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Frances Wright On The Proper Epicurean Attitude Toward Those With Whom We Disagree


This weekend in reviewing a number of different items in a number of contexts, I had reason to revisit a section of “A Few Days In Athens” that concerns something we often need to remember:  how to handle disagreements.  When we disagree, we often jump to the conclusion that the other side is more than just wrong, and impute to them malicious motives.  Here, Frances Wright reminds us that this was not Epicurus’ attitude.  Additional text support for her conclusions can be found in the Herculaneum scrolls, as in the article by Norman Dewitt entitled “Organization and Procedure In Epicurean Groups.”  Today, however, the focus is on Frances Wright’s interpretation:

“You arrived most seasonably this evening,” cried Sofron, addressing the philosopher; “most seasonably for the lungs of two of your scholars.”

“And for the ears of a third,” interrupted Leontium.  “I was fairly driven into exile.”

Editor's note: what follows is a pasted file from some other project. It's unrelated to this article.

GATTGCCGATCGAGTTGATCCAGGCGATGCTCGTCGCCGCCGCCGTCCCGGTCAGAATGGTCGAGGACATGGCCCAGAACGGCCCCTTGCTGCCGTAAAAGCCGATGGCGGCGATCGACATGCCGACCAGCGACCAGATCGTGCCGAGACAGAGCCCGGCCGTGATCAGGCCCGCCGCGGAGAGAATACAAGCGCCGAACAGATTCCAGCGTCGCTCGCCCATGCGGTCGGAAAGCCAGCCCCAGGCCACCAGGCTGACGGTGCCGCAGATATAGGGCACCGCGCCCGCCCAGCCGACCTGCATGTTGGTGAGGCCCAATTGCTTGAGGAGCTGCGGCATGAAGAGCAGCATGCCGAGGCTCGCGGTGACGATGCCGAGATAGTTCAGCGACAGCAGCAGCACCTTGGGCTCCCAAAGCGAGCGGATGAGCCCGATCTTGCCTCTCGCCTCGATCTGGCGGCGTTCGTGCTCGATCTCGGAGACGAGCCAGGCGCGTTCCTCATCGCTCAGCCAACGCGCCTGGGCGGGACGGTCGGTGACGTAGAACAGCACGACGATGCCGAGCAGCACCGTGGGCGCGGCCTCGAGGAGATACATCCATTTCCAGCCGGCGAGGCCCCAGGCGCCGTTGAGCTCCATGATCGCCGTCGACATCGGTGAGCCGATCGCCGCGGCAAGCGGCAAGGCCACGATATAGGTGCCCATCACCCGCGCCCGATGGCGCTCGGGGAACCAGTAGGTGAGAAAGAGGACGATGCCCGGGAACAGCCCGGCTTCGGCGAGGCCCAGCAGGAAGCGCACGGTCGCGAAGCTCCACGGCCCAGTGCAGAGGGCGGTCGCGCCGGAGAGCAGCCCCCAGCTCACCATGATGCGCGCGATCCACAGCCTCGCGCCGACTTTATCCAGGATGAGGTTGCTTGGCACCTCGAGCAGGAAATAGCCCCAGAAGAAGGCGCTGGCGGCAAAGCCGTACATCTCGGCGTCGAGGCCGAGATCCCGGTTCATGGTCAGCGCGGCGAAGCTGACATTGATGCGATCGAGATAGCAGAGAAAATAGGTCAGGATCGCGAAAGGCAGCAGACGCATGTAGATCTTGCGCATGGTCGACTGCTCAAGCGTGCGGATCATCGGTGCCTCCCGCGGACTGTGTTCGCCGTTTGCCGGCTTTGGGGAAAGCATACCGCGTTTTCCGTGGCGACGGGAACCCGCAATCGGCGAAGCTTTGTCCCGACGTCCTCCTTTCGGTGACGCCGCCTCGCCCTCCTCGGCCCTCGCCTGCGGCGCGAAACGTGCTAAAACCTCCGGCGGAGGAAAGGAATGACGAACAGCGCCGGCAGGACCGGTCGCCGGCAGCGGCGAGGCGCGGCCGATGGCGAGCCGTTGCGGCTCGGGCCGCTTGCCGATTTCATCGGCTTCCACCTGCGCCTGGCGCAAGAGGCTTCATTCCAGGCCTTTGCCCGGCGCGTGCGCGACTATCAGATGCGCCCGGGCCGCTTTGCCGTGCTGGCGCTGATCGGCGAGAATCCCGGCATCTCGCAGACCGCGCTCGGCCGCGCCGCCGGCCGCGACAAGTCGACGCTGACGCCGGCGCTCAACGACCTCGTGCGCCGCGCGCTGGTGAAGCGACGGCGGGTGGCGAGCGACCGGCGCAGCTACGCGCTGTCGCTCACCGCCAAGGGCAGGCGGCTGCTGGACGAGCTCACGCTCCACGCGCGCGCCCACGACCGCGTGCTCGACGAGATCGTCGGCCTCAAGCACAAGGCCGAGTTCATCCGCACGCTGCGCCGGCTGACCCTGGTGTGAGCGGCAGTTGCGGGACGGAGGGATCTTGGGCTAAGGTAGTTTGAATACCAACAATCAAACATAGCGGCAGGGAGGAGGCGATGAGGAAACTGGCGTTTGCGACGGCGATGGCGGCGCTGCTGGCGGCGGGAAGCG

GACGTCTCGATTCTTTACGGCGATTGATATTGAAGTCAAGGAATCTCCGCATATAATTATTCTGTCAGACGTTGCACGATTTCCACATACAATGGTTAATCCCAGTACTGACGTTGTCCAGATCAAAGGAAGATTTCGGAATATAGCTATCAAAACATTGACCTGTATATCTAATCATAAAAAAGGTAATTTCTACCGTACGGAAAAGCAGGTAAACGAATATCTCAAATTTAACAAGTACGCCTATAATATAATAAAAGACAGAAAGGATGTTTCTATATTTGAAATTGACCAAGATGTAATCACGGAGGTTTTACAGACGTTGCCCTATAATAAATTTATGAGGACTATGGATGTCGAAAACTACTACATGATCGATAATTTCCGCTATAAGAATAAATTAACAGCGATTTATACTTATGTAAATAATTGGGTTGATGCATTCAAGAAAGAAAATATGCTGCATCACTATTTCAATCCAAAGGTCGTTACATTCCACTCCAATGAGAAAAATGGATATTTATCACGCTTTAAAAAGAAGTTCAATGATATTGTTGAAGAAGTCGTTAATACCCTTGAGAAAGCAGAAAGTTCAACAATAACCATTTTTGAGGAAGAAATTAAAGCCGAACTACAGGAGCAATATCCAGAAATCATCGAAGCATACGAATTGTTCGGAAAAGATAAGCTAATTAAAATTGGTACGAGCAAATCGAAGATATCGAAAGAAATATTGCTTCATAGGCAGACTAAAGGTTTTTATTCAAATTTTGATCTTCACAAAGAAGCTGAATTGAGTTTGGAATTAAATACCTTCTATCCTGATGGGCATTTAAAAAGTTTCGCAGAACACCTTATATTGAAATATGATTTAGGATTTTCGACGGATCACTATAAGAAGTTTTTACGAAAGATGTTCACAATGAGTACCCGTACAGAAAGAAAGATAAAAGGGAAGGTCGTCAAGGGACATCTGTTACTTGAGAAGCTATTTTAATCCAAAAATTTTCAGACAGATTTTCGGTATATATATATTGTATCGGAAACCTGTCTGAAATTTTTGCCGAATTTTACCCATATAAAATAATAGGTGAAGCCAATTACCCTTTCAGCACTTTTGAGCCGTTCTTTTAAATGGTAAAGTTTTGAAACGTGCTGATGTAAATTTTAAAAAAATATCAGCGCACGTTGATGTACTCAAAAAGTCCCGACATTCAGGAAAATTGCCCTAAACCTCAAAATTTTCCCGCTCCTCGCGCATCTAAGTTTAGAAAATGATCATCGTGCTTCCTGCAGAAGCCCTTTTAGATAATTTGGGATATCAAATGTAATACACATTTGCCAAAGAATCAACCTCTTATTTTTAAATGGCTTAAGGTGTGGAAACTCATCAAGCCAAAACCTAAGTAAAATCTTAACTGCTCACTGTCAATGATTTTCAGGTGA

“What was the subject?” asked Epicurus.

“Whether the vicious were more justly objects of indignation or of contempt: Metrodorus argued for the first, and I for the latter.  Let the master decide.”

“He will give his opinion certainly; but that is not decision.”

“Well: and your opinion is that of ––––.”


“Neither! I had no idea the question had more than two sides.”

“It has yet a third; and I hardly ever heard a question that had not. Had I regarded the vicious with indignation, I had never gained one to virtue.  Had I viewed them with contempt, I had never sought to gain one.”

“How is it,” said Leontium, “that the scholars are so little familiar with the temper of their master?  When did Epicurus look on the vicious with other than compassion?”

“True,” said Metrodorus. “I know not how I forgot this, when perhaps it is the only point which I have, more than once, presumed to argue with him; and upon which I have persisted in retaining a different opinion.”